Flying With Red Haircrow Productions
on May 17, 2012 :
As I’ve experienced before, reading Anne de Gandt’s work, much is spoken, revealed and expressed in a dense, yet poetic way that left me as disquieted and thoughtful as the characters who share their emotions. There are times the narrative reads as literal, contemporary while at others it seems a dream, fantasy, and surreal, yet most of the time it is a mixture of all those things so that you wonder what is real and what imagined?
Elements of loneliness, pleasures that are simple and others complex, the desire for love and acceptance even after the knowledge and belief that one is soiled with past ugliness and indiscretion, the vulnerability that love inherently presents in us. Remembering this was a translated to English story from the author’s native French, reminds me of the different way people use a language, and is important for all readers to expect and understand. A native English speaker might have written the story differently, used other words in descriptions and ideas, but then it wouldn’t have the unique style that is Anne de Gandt.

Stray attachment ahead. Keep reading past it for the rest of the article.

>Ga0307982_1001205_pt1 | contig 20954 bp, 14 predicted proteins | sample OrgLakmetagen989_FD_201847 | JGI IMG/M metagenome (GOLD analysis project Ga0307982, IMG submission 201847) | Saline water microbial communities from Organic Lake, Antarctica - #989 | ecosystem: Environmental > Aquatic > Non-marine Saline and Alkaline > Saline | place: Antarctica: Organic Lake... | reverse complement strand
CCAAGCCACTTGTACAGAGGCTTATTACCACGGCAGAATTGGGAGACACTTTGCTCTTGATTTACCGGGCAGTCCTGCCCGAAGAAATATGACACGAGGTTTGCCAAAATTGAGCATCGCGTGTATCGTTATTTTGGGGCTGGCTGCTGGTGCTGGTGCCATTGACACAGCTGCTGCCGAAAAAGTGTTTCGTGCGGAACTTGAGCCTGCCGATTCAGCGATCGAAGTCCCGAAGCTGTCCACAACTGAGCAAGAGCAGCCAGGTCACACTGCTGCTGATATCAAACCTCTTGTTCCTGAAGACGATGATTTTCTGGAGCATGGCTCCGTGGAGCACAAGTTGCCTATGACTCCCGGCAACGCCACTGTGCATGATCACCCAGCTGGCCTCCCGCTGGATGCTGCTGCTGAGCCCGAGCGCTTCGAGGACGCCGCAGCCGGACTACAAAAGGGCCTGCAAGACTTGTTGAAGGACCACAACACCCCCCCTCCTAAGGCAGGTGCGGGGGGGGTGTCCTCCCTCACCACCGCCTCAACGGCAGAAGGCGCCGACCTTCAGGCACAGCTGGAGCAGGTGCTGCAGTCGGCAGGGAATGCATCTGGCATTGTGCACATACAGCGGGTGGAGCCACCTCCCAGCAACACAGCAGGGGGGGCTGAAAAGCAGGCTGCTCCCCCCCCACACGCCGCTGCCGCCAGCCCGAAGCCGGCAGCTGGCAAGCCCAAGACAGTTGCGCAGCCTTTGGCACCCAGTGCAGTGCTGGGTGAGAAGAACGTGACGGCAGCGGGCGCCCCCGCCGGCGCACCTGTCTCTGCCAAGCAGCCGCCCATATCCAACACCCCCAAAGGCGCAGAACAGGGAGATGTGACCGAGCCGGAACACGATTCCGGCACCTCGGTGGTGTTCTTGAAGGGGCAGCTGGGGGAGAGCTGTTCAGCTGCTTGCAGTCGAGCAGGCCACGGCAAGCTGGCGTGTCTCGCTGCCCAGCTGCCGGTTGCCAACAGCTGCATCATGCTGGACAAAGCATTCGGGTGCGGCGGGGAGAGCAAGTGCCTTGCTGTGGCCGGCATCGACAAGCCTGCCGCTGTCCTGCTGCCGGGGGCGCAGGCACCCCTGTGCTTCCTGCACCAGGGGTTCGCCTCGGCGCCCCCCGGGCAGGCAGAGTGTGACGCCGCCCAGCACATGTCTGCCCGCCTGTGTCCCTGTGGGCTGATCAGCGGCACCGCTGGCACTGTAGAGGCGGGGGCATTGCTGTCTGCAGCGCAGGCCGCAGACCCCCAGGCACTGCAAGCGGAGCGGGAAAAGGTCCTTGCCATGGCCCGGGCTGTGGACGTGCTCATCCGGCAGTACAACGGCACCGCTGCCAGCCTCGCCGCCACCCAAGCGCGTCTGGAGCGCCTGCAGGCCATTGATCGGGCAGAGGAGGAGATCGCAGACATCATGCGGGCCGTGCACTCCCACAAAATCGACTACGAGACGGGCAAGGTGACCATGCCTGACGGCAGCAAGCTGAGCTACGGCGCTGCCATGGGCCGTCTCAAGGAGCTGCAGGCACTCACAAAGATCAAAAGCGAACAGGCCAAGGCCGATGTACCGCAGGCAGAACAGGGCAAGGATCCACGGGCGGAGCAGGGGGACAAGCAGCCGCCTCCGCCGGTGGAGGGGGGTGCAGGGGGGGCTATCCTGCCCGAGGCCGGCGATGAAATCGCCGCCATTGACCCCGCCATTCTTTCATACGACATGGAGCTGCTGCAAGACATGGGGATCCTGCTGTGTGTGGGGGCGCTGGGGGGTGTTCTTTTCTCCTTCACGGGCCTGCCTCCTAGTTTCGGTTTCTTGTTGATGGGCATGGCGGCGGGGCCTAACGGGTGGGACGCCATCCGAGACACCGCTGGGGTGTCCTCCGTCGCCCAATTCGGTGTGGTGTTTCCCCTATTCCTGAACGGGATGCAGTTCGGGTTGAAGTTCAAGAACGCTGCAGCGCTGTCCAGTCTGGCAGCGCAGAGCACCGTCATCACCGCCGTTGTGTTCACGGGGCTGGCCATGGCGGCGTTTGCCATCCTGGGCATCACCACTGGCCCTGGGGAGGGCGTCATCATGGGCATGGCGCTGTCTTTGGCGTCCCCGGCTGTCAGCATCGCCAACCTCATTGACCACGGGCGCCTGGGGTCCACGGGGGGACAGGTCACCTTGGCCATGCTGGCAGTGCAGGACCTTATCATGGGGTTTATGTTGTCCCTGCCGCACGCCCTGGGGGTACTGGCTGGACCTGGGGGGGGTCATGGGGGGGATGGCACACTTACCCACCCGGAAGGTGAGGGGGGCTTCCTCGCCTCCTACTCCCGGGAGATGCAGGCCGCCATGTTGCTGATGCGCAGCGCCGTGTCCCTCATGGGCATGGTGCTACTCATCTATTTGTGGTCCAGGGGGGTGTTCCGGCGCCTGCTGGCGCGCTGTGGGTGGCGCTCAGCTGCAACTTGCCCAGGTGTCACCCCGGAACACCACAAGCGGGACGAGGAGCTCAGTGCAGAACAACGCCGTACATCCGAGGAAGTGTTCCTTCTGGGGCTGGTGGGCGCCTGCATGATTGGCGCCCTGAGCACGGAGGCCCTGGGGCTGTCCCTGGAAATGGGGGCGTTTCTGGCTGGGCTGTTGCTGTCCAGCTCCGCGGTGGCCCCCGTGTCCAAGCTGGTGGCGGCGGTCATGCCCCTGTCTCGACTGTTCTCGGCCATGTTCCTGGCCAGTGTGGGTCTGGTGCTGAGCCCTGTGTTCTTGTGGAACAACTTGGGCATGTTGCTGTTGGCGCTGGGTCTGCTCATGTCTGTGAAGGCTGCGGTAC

I did find the paragraph structure a little problematic however; as many are extremely long and with the subject matter and imagery. I felt simplifying them would have been more effective, but wording and phrases were so often undeniably beautiful, “I don’t want to lose you. I want the disorder of happy horses to spread its euphoria through the infinite lips of joy, the bridges to keep swaying in the light, the sun to extend its rays of glory on our mingled skins.”
Lyrical, exotic, full of imagery that intrigues, Decades still conveys the dark poignancy of attraction, failure and fulfillment. ”
(review of free book)